Abstract [from journal]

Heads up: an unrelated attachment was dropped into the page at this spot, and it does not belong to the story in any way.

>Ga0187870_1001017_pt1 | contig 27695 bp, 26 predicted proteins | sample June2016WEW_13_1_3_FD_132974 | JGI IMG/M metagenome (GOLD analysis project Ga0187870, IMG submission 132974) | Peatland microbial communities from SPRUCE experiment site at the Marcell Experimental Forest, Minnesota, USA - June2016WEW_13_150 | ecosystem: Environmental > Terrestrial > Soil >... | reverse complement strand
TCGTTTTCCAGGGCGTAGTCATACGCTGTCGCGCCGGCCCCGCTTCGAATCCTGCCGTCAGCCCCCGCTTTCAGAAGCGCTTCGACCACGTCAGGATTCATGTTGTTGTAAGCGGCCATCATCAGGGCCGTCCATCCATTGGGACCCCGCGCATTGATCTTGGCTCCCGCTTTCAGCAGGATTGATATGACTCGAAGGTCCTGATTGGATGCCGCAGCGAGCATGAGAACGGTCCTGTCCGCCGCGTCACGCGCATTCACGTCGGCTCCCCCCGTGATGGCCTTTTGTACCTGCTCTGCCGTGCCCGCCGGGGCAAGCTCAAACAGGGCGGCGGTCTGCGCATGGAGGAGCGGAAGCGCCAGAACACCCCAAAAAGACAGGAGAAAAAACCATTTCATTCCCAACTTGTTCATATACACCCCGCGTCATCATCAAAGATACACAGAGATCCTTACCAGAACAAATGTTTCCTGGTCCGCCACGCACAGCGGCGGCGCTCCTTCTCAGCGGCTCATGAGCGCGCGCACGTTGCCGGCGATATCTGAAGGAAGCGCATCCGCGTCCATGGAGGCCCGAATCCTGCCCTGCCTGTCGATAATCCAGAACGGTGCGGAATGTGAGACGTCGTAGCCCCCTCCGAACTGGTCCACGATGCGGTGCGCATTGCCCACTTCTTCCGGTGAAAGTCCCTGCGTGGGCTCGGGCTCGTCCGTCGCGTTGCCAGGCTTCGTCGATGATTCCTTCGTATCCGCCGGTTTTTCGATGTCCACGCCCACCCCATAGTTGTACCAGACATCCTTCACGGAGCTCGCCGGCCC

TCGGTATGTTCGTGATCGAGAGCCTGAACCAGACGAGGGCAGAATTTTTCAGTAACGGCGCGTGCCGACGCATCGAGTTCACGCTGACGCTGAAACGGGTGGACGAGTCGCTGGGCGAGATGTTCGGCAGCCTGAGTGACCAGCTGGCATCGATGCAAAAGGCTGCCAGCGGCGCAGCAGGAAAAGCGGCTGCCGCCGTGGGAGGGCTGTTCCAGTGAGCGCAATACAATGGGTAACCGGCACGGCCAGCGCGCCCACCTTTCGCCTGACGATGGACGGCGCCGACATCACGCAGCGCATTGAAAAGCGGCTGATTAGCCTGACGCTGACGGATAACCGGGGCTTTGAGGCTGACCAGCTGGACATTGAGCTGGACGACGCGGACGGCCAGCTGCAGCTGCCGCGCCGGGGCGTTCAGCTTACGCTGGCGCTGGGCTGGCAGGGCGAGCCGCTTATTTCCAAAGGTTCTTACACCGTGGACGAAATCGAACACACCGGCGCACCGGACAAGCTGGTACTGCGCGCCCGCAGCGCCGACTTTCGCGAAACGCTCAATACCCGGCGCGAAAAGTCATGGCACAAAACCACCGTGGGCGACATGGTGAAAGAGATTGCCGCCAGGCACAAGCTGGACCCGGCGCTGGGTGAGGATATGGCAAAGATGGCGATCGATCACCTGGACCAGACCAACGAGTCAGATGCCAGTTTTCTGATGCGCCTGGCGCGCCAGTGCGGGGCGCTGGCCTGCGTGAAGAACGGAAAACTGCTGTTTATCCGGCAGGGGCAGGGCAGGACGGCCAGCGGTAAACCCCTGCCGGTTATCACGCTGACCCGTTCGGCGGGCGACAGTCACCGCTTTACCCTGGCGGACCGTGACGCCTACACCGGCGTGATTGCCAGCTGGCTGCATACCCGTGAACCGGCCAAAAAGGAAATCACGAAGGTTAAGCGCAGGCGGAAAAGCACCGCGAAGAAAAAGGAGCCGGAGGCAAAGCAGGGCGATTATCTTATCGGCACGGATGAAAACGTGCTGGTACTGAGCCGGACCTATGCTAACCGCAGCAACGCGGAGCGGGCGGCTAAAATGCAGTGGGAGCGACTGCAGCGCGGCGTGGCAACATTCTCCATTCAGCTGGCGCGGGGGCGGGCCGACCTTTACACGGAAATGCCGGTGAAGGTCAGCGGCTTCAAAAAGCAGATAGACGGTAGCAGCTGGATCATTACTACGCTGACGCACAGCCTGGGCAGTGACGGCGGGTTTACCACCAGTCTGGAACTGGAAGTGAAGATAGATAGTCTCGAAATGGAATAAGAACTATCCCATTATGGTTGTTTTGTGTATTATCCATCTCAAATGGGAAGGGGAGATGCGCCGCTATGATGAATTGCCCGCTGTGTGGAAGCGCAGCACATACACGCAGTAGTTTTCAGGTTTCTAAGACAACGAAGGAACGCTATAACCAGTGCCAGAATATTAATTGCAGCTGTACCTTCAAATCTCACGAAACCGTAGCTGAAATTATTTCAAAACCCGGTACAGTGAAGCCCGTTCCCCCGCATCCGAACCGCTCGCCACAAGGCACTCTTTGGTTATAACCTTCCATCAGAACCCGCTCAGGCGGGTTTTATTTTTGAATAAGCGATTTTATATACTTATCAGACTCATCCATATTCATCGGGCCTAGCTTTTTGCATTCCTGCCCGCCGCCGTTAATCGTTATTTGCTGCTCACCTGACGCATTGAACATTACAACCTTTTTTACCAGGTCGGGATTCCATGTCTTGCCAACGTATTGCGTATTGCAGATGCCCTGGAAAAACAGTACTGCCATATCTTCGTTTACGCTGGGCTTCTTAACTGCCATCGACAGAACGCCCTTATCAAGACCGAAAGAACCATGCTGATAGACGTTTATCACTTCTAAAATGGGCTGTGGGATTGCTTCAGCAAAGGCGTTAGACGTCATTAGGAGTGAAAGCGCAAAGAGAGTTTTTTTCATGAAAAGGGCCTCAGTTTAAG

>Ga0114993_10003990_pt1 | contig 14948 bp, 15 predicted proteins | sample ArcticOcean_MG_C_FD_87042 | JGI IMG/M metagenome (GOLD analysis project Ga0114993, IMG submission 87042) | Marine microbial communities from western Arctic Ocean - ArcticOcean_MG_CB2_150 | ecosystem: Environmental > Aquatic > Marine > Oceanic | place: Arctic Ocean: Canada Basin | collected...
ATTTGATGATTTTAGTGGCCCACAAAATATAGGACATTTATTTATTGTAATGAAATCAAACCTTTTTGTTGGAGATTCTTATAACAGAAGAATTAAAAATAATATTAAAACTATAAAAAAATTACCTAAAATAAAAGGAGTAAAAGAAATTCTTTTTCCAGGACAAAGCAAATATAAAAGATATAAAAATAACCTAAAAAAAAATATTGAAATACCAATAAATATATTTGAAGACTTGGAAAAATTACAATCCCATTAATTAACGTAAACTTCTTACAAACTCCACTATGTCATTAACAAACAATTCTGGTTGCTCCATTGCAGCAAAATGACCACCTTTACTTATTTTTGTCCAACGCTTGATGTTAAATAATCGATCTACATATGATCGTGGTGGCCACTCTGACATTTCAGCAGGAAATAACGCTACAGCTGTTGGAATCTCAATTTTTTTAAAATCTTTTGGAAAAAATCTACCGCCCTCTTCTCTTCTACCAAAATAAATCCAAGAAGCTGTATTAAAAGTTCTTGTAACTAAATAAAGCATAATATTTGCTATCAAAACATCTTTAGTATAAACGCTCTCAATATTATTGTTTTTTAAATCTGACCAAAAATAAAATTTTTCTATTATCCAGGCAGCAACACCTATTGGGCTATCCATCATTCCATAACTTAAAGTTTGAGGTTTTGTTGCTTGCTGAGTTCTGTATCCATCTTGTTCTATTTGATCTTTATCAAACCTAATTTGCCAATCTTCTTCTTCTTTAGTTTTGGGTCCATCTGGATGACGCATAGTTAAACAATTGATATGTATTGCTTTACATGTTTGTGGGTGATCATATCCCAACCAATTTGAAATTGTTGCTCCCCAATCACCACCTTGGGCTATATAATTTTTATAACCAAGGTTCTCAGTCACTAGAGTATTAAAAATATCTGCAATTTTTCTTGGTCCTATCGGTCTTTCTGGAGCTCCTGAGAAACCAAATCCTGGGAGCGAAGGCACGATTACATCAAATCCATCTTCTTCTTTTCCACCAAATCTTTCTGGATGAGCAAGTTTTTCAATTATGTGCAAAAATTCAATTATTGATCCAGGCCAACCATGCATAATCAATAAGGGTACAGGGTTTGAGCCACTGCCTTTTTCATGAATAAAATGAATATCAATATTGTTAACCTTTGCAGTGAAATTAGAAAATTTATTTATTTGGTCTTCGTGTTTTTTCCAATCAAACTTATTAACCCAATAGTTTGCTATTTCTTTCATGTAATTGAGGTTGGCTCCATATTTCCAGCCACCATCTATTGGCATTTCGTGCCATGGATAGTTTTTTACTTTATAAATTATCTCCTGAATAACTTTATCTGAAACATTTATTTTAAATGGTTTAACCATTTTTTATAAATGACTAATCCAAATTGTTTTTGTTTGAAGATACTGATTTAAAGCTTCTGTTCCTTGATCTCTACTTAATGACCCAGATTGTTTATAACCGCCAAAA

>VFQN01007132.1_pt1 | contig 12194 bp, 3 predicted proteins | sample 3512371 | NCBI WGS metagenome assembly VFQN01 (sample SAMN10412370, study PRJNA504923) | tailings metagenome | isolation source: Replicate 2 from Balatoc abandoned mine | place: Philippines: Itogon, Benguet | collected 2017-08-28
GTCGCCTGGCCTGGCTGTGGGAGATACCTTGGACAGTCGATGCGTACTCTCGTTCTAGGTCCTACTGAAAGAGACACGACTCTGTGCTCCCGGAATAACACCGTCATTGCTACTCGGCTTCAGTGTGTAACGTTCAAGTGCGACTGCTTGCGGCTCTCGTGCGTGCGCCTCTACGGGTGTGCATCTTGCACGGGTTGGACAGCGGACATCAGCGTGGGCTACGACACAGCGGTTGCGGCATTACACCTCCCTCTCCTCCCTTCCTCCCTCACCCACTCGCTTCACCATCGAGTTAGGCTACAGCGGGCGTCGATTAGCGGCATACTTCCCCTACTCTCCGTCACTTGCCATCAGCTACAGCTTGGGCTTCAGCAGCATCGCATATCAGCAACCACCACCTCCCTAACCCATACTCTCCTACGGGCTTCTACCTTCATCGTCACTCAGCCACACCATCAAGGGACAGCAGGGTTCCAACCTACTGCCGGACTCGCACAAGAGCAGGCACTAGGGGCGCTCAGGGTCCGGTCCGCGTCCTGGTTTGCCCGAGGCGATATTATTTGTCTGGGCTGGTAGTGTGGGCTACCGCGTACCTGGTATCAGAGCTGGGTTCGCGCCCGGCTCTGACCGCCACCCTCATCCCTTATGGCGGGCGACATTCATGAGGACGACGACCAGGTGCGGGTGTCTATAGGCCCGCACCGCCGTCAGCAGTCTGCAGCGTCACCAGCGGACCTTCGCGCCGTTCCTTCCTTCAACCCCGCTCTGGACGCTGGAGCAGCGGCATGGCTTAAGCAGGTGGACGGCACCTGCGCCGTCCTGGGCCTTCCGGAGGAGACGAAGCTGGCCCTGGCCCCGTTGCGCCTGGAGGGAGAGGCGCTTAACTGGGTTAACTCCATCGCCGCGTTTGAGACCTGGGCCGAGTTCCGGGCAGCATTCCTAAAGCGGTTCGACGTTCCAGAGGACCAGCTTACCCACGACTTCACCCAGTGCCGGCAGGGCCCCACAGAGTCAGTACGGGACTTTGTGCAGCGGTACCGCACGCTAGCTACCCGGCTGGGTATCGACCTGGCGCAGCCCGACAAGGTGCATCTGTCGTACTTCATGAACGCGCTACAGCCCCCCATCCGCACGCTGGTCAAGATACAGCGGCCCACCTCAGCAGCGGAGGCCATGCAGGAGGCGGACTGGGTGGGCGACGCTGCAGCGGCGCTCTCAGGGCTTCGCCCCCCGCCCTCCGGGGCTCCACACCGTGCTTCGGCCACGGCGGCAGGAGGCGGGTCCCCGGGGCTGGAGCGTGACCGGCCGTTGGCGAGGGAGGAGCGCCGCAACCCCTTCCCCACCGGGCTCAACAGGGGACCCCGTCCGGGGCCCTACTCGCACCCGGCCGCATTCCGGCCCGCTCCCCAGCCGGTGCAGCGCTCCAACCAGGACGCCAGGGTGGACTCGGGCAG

Forty million U.S. residents lost their jobs in the first two months of the coronavirus disease 2019 (COVID-19) pandemic. In response, the Federal Government expanded unemployment insurance benefits in both size ($600/week supplement) and scope (to include caregivers and self-employed workers). We assessed the relationship between unemployment insurance and food insecurity among people who lost their jobs during the COVID-19 pandemic in the period when the federal unemployment insurance supplement was in place. We analyzed data from the Understanding Coronavirus in America (UAC) cohort, a longitudinal survey collected by the University of Southern California Center for Economic and Social Research (CESR) every two weeks between April 1 and July 8, 2020. We limited the sample to individuals living in households earning less than $75,000 in February 2020 who lost their jobs during COVID-19. Using difference-in-differences and event study regression models, we evaluated the association between receipt of unemployment insurance and self-reported food insecurity and eating less due to financial constraints. We found that 40.5% of those living in households earning less than $75,000 and employed in February 2020 experienced unemployment during the COVID-19 pandemic. Of those who lost their jobs, 31% reported food insecurity and 33% reported eating less due to financial constraints. Food insecurity peaked in April 2020 and declined over time, but began to increase again among people receiving unemployment insurance during the final wave of the survey ahead of the federal supplement to unemployment insurance ending. Food insecurity and eating less were more common among people who were non-White, lived in lower-income households, younger, and who were sexual or gender minorities. Receipt of unemployment insurance was associated with a 4.4 percentage point (95% CI: -7.8 to -0.9 percentage points) decline in food insecurity (a 30.3% relative decline compared to the average level of food insecurity during the study period). Receipt of unemployment insurance was also associated with a 6.1 percentage point (95% CI: -9.6 to -2.7 percentage point) decline in eating less due to financial constraints (a 42% relative decline). Estimates from event study specifications revealed that reductions in food insecurity and eating less were greatest in the four-week period immediately following receipt of unemployment insurance, with no evidence of differential pre-existing trends in either outcome. We conclude that receiving unemployment insurance benefits during the period when the $600/week federal supplement was in place was associated with large reductions in food insecurity.